David Simon hits the proverbial nail on the head. As another example, the U.S. Department of Justice (DOJ) report concerning the Philadelphia Police Department (PPD) tackles a common misconception many police have internalized: the belief that fear of life justifies the use of deadly force.
From the report:
“The dictum ‘in fear for my life’ was the most common theme throughout all of our conversations with PPD officers and sergeants regarding deadly force policy. Yet, notably, the word ‘fear’ does not appear in PPD’s [use of deadly force policy] nor is it supported by current case law. As noted in the Ninth Circuit’s decision in Deorle v. Rutherford, a simple statement that an officer is in fear for his life is not an objective factor.”
What the DOJ found in Philadelphia was that officers were relying on the simple dictate – “if I fear, I can shoot.” And it’s wrong.
This may be part of the problem along with adequate training and moral leadership, two factors that have led police to a “slippery slope of violence,” a hastiness to use deadly force to control conflict or resistance.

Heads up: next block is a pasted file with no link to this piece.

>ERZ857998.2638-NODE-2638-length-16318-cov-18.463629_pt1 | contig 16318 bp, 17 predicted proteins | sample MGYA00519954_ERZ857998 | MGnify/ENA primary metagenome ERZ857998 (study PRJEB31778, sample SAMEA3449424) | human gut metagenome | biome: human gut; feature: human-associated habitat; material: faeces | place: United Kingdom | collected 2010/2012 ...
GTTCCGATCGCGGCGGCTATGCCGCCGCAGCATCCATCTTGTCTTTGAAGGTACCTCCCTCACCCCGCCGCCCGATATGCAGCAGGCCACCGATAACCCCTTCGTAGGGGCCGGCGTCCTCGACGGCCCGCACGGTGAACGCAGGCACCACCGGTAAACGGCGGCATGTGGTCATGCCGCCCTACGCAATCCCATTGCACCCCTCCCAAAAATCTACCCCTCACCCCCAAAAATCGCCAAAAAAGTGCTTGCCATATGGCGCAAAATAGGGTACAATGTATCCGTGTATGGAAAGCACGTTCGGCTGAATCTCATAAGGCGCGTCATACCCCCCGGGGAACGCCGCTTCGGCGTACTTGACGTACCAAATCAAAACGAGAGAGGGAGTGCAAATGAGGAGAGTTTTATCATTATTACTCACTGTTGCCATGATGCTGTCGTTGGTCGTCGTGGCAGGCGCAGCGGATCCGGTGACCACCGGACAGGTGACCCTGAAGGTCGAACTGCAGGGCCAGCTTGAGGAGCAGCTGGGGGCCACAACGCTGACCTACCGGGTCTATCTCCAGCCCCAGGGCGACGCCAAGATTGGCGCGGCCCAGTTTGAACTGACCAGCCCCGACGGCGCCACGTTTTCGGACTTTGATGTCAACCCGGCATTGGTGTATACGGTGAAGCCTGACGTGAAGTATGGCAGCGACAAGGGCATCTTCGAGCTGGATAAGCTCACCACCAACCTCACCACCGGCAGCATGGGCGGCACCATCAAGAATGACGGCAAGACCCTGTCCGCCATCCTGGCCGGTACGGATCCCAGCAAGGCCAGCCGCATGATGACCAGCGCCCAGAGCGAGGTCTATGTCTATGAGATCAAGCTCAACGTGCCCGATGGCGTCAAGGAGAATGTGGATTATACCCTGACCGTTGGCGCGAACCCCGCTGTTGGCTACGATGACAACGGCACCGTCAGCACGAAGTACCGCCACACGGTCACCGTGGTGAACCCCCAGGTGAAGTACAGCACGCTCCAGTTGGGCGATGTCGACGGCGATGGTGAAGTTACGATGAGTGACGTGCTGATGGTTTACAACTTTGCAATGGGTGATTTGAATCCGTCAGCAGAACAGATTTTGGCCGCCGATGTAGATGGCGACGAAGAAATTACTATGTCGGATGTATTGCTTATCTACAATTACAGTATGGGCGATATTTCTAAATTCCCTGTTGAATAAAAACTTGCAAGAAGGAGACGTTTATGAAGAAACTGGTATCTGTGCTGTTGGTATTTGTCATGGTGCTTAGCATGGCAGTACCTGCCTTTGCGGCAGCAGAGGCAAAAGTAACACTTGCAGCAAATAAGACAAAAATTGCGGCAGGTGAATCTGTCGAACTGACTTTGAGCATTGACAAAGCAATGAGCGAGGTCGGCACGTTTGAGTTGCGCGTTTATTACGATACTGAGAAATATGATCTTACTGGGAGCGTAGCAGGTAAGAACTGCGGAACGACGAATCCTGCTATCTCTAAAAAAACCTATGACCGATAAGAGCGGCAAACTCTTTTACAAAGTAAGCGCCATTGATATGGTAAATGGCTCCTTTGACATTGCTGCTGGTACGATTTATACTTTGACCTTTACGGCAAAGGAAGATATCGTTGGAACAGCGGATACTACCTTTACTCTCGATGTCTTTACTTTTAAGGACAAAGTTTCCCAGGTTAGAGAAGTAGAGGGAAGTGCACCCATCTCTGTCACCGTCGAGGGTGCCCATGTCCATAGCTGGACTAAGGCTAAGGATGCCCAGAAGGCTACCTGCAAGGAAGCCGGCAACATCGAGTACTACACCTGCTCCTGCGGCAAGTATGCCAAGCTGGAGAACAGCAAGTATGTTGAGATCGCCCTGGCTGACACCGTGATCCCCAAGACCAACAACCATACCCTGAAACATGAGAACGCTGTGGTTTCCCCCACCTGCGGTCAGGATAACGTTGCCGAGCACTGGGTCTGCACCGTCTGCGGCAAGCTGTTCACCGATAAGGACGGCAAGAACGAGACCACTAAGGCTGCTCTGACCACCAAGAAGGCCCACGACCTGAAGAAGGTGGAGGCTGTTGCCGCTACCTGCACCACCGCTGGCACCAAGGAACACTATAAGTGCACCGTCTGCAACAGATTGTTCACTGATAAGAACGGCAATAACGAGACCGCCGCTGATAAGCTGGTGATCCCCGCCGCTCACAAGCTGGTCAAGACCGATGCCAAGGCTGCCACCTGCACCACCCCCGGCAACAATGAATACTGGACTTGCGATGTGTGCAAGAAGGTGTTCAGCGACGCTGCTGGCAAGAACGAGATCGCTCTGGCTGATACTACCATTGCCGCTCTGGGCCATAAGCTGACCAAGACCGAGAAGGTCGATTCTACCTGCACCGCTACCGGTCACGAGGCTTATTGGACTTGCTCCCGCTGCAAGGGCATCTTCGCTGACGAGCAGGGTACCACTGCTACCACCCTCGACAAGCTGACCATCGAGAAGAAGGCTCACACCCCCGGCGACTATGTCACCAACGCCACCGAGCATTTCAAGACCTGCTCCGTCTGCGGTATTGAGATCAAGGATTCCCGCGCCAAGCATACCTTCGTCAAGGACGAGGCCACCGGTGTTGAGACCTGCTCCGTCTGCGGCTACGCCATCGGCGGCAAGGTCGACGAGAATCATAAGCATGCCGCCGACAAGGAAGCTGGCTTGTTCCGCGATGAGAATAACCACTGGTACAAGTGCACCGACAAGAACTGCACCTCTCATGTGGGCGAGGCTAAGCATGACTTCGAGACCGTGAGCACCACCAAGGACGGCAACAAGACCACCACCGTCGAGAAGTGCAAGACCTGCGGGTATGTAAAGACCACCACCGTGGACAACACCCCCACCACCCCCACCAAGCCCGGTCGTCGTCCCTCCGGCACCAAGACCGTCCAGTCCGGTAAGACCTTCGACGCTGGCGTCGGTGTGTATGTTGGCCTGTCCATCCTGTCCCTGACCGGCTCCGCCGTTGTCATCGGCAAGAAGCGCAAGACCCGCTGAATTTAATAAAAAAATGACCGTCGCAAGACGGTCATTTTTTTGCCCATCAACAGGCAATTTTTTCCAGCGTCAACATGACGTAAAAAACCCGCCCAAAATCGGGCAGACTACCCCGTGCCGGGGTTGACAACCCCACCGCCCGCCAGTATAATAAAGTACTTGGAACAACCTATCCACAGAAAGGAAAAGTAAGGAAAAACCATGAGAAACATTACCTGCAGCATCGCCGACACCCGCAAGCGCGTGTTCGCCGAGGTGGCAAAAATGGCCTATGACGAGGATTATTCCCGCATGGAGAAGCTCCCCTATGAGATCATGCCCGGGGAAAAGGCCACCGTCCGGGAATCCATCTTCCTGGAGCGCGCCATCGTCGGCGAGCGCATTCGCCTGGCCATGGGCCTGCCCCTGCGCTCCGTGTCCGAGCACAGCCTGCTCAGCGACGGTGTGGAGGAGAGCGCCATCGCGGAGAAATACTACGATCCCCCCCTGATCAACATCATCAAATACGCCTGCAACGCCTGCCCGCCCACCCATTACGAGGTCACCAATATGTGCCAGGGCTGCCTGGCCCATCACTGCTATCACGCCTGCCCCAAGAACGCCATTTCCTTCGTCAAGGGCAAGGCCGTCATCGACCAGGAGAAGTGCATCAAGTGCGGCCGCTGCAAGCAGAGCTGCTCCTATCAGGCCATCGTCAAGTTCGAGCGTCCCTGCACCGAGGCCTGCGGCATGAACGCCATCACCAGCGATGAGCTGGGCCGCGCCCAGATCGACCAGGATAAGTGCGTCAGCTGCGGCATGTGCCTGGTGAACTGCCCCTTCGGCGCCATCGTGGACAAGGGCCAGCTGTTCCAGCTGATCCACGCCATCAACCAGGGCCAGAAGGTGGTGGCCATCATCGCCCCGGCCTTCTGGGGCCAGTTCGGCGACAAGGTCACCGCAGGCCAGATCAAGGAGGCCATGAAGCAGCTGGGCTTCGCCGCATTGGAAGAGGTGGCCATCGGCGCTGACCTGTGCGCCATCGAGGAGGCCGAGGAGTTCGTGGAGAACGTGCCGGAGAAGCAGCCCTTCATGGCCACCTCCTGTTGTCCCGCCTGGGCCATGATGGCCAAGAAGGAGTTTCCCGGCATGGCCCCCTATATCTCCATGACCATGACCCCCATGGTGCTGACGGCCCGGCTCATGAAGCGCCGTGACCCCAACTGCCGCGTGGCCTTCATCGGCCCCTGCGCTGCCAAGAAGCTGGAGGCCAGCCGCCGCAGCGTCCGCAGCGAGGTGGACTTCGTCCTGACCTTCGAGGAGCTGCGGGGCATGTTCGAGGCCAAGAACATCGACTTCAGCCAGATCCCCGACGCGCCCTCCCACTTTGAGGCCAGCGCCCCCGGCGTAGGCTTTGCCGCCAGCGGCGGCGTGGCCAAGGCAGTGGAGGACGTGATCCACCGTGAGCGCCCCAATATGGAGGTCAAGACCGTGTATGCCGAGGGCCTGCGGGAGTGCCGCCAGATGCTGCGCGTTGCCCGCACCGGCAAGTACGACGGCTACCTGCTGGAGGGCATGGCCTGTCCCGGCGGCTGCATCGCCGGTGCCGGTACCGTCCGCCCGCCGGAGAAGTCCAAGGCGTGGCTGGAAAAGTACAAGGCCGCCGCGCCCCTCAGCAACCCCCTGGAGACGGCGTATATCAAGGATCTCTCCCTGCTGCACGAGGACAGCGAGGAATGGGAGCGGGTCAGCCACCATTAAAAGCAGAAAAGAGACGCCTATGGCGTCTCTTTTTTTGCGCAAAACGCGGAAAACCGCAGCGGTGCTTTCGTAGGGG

Proper police training must have officers struggle with the moral responsibility of the use of deadly force and then their leaders must model and reinforce this responsibility – “We, the police, save lives, not take them” and “When I must use deadly force, I know I will also become a victim.”
I would suggest that top police leaders need to have a hands-on relationship with their department’s instruction and training and clearly set forth their expectations which should be that police under their commands use great restraint in the decision to use deadly force.